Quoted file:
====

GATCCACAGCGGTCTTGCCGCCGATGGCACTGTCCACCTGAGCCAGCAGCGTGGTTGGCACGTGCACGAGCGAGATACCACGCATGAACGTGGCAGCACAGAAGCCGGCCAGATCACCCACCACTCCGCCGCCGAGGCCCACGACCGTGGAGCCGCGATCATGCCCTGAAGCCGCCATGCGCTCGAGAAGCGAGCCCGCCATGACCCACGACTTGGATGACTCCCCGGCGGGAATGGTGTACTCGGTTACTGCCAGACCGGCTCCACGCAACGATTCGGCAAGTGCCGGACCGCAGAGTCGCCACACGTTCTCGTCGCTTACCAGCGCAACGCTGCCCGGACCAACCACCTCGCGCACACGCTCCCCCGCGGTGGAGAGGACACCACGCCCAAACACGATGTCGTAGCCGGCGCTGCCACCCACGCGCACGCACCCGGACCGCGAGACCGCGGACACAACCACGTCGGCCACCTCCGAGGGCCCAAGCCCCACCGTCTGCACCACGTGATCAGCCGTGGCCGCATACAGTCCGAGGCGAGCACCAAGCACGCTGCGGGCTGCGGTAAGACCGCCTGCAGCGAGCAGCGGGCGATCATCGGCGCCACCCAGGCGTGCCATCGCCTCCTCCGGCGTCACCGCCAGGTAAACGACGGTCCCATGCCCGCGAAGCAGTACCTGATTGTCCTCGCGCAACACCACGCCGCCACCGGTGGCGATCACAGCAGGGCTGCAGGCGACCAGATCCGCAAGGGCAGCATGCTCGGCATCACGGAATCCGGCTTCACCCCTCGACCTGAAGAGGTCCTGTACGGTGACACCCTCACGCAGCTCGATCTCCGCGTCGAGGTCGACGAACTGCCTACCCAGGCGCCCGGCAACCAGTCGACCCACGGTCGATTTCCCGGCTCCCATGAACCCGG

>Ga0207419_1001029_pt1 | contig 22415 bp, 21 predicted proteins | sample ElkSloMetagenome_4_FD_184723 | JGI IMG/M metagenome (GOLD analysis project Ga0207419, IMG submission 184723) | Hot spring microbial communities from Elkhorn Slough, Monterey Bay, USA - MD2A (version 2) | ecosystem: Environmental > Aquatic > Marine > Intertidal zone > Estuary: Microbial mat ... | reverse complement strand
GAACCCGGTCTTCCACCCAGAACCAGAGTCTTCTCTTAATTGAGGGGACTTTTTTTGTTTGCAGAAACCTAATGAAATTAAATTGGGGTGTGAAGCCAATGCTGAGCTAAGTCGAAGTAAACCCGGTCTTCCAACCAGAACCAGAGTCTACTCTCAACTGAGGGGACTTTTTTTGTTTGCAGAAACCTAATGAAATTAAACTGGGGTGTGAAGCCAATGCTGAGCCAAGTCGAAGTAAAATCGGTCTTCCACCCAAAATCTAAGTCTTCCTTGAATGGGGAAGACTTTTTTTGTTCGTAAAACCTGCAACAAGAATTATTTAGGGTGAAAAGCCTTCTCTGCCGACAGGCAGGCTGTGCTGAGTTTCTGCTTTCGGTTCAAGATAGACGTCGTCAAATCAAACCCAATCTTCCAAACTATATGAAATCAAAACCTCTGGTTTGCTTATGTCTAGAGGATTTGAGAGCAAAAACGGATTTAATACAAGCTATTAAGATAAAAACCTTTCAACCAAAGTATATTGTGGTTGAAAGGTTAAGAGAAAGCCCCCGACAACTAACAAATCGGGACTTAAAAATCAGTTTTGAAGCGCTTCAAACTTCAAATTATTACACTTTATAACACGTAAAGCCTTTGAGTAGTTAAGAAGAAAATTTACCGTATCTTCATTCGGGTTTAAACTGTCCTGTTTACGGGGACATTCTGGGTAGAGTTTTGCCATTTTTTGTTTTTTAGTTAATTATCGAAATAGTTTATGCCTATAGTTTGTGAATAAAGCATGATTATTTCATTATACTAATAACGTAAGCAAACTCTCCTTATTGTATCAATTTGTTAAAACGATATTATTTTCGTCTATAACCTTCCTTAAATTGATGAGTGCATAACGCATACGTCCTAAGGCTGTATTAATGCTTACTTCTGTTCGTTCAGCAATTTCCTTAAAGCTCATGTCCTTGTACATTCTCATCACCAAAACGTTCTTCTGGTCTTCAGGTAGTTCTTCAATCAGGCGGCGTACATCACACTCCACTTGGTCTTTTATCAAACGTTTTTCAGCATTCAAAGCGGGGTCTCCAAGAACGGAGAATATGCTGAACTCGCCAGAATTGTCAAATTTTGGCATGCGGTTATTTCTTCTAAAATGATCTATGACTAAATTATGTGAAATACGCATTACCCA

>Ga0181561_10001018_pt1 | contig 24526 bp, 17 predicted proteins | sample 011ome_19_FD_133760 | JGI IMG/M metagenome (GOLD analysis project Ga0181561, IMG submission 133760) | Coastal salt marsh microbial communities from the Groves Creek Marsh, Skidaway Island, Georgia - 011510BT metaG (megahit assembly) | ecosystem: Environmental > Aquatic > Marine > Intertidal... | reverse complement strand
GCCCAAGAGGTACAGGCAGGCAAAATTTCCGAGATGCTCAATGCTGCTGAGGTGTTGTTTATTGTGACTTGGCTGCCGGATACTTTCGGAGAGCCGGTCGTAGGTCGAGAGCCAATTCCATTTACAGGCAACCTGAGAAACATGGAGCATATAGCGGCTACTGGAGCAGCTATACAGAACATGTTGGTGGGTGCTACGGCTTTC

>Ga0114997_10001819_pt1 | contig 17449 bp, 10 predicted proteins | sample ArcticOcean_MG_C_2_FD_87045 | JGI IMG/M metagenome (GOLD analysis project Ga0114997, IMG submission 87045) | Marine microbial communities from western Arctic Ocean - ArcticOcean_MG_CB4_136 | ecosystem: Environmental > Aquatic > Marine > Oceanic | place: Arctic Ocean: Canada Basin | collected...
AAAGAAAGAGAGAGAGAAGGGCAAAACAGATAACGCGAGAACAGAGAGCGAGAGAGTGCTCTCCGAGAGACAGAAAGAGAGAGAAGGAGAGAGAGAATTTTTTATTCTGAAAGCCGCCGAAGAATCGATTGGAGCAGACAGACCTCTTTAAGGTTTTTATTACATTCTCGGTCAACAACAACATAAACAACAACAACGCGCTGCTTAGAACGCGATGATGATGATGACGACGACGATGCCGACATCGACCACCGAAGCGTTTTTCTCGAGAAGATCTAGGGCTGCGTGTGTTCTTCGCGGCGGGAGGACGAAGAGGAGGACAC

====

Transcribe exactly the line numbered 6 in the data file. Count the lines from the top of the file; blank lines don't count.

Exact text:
>Ga0114997_10001819_pt1 | contig 17449 bp, 10 predicted proteins | sample ArcticOcean_MG_C_2_FD_87045 | JGI IMG/M metagenome (GOLD analysis project Ga0114997, IMG submission 87045) | Marine microbial communities from western Arctic Ocean - ArcticOcean_MG_CB4_136 | ecosystem: Environmental > Aquatic > Marine > Oceanic | place: Arctic Ocean: Canada Basin | collected...